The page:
To the editor:

I have no runny eyes or sneezing at a friend’s house who has cats — I still might be allergic, but there is a good chance I am not. A child eats peanut butter also with no reaction — she still might be allergic, but chances are she is not. I get headaches after eating at the local fast food joint every time — it might not be something in the food, but good chance it is. If you drink milk and then have to run to the bathroom with cramps, it might not be a reaction to the milk, but probably is. None of these scenarios require a endocrinologist or immunologist. Sometimes simple cause-and-effect is the correct answer (sometimes!).

The world is warming. This is irrefutable. The question “is human activity causing the globe to warming” rages, but there is no way to prove it unless we sharply reduce human emission activity and see what happens. COVID shut down world, flights/trucking/factories/economic activity. So much so whole industrialized economies were crushed. Now, looking at the data points for CO2, Methane and global warming during that one to two year period. They have not changed their upward slope. Google it. The needle has not moved a bit despite massive reduction in human emissions.

Russia is the largest nation on earth. Sixty-five percent of it is in frozen permafrost (just like your freezer). Scientists estimate that permafrost in the Northern Hemisphere (Russia and Canada, but mostly Russia) contains about 1.5 trillion tons of carbon, about twice as much as is currently in the atmosphere, or about three times as much as in all of the trees and plants on earth. If the power goes out in your freezer and the food spoils, you will smell the methane. If the permafrost melts, the same will happen, on a global scale.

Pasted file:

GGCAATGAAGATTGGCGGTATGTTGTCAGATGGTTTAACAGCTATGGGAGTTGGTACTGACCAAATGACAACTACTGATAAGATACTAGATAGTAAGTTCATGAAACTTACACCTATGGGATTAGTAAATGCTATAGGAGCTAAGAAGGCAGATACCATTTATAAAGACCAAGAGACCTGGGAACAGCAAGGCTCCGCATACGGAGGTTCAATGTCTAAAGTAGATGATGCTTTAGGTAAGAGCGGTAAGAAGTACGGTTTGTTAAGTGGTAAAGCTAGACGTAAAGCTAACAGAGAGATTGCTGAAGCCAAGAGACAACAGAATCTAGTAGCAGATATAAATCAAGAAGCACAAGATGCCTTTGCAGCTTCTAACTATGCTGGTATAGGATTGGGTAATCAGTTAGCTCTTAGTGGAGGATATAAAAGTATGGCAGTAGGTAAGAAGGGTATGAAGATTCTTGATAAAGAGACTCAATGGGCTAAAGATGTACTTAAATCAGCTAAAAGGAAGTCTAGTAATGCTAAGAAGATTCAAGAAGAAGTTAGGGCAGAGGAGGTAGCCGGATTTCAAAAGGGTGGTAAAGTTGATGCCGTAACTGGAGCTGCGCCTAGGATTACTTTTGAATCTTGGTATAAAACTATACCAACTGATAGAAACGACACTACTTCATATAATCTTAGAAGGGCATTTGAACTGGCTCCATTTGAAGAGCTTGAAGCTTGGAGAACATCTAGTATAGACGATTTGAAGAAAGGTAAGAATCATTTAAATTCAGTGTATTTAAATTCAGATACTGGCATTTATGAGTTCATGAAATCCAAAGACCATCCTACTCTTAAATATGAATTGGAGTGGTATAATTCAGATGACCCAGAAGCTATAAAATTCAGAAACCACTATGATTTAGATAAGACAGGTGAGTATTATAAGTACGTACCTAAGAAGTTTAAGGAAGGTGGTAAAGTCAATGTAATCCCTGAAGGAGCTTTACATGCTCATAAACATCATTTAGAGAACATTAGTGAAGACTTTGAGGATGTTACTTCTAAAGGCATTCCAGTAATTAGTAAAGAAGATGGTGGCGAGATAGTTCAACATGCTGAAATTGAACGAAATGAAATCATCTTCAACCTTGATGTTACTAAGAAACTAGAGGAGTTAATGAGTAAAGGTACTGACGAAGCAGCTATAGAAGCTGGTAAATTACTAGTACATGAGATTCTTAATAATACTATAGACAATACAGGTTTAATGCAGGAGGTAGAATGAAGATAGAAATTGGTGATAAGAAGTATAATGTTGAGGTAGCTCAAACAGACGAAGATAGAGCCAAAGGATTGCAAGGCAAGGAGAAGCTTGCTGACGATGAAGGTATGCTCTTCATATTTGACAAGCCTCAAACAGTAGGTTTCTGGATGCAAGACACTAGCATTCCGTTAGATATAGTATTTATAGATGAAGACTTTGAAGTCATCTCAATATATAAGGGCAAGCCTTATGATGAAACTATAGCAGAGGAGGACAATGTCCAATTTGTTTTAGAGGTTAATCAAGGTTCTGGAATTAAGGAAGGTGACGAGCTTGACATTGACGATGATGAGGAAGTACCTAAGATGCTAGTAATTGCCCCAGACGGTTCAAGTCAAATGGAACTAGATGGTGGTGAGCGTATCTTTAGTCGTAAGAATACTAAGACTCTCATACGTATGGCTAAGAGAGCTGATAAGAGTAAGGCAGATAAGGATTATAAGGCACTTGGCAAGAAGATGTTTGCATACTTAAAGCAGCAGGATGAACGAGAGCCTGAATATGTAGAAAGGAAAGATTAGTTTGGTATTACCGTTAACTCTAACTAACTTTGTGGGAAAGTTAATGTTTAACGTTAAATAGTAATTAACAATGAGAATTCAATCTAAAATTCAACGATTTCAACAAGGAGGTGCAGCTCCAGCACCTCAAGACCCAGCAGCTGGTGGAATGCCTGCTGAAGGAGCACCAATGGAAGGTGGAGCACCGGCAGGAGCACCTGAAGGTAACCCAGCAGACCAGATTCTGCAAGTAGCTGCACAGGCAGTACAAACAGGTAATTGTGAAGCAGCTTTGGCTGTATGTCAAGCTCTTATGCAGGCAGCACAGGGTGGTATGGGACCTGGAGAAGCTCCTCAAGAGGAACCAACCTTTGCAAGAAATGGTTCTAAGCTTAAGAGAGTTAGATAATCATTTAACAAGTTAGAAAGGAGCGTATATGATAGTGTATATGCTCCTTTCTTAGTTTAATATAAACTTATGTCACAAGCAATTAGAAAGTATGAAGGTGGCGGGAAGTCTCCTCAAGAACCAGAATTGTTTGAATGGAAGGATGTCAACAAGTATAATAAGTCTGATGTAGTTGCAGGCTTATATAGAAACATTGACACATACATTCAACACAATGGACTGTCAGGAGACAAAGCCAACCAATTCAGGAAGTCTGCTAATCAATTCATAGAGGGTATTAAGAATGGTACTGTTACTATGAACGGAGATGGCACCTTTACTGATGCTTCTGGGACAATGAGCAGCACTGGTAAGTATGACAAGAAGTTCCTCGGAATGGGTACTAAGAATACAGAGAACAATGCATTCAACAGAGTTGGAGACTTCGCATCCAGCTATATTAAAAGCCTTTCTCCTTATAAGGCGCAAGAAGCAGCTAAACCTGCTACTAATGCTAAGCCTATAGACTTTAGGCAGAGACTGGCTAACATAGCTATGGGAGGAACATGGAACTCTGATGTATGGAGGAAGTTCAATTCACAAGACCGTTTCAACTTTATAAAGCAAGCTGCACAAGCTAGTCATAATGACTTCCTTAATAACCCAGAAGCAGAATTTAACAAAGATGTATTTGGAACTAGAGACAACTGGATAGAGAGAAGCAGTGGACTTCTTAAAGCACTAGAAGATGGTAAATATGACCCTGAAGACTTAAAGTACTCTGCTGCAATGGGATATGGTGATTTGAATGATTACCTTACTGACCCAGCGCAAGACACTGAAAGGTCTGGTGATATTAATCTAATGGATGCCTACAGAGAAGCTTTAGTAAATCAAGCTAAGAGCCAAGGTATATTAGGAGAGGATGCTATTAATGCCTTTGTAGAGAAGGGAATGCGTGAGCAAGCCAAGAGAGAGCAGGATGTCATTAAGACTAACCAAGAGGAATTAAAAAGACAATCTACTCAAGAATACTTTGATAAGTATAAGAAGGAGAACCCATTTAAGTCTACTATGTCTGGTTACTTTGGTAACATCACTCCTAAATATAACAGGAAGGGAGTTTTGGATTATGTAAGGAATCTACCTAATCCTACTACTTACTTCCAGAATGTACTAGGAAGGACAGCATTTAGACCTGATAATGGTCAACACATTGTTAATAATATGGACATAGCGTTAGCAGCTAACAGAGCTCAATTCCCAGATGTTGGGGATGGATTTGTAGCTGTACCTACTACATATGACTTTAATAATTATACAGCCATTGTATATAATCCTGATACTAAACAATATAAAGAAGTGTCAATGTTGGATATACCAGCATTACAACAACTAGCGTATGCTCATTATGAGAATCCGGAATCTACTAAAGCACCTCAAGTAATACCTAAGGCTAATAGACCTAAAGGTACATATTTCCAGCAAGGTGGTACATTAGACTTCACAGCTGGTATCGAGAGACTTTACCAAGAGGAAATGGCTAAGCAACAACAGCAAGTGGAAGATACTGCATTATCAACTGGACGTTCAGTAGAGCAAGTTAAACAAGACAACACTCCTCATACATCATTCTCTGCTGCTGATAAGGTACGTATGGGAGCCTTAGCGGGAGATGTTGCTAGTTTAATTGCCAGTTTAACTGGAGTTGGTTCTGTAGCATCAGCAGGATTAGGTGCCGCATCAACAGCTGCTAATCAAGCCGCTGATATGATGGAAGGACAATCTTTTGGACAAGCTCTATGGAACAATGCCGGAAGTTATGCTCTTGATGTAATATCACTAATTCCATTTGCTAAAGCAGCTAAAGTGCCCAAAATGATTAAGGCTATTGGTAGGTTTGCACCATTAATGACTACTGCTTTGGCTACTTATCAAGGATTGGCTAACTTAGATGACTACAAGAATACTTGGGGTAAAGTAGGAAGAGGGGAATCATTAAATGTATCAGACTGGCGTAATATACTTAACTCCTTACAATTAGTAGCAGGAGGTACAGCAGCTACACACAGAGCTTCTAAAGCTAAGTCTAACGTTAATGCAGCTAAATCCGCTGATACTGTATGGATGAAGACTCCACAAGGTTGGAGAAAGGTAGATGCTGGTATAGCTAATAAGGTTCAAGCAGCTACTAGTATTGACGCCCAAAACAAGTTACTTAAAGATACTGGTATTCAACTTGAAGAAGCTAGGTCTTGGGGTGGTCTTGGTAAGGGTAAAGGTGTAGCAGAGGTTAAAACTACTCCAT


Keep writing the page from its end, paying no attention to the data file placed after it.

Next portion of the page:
We worry about plastic bags in the supermarket, drinking straws in landfills, and “carbon-neutrality” when the data might suggest there is a much bigger driving force. In the past there was no way to show human impact on global warming, we now have the data. If we look at science and not assumptions, we might find solutions.

Just a thought.

Ira Weinberg

Saranac Lake

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